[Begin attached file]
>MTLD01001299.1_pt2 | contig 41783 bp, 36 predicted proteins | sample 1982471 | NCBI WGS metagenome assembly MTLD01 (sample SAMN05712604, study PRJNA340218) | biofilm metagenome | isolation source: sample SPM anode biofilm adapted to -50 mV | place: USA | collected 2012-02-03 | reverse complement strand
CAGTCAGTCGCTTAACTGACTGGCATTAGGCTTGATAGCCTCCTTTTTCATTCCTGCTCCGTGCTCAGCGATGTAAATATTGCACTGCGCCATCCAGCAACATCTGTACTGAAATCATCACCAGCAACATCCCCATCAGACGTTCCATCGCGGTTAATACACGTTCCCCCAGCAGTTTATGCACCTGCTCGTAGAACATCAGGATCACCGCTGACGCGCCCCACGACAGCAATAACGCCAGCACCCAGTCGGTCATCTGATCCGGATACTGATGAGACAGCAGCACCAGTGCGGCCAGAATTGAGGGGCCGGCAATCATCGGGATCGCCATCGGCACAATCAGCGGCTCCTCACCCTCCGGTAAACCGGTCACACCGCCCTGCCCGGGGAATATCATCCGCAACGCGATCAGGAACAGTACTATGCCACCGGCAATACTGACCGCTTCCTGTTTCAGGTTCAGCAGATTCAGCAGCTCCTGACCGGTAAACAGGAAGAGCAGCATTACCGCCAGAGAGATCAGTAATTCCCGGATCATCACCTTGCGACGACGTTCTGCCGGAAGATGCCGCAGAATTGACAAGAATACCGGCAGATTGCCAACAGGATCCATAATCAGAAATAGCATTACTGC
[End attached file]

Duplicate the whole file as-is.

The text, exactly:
>MTLD01001299.1_pt2 | contig 41783 bp, 36 predicted proteins | sample 1982471 | NCBI WGS metagenome assembly MTLD01 (sample SAMN05712604, study PRJNA340218) | biofilm metagenome | isolation source: sample SPM anode biofilm adapted to -50 mV | place: USA | collected 2012-02-03 | reverse complement strand
CAGTCAGTCGCTTAACTGACTGGCATTAGGCTTGATAGCCTCCTTTTTCATTCCTGCTCCGTGCTCAGCGATGTAAATATTGCACTGCGCCATCCAGCAACATCTGTACTGAAATCATCACCAGCAACATCCCCATCAGACGTTCCATCGCGGTTAATACACGTTCCCCCAGCAGTTTATGCACCTGCTCGTAGAACATCAGGATCACCGCTGACGCGCCCCACGACAGCAATAACGCCAGCACCCAGTCGGTCATCTGATCCGGATACTGATGAGACAGCAGCACCAGTGCGGCCAGAATTGAGGGGCCGGCAATCATCGGGATCGCCATCGGCACAATCAGCGGCTCCTCACCCTCCGGTAAACCGGTCACACCGCCCTGCCCGGGGAATATCATCCGCAACGCGATCAGGAACAGTACTATGCCACCGGCAATACTGACCGCTTCCTGTTTCAGGTTCAGCAGATTCAGCAGCTCCTGACCGGTAAACAGGAAGAGCAGCATTACCGCCAGAGAGATCAGTAATTCCCGGATCATCACCTTGCGACGACGTTCTGCCGGAAGATGCCGCAGAATTGACAAGAATACCGGCAGATTGCCAACAGGATCCATAATCAGAAATAGCATTACTGC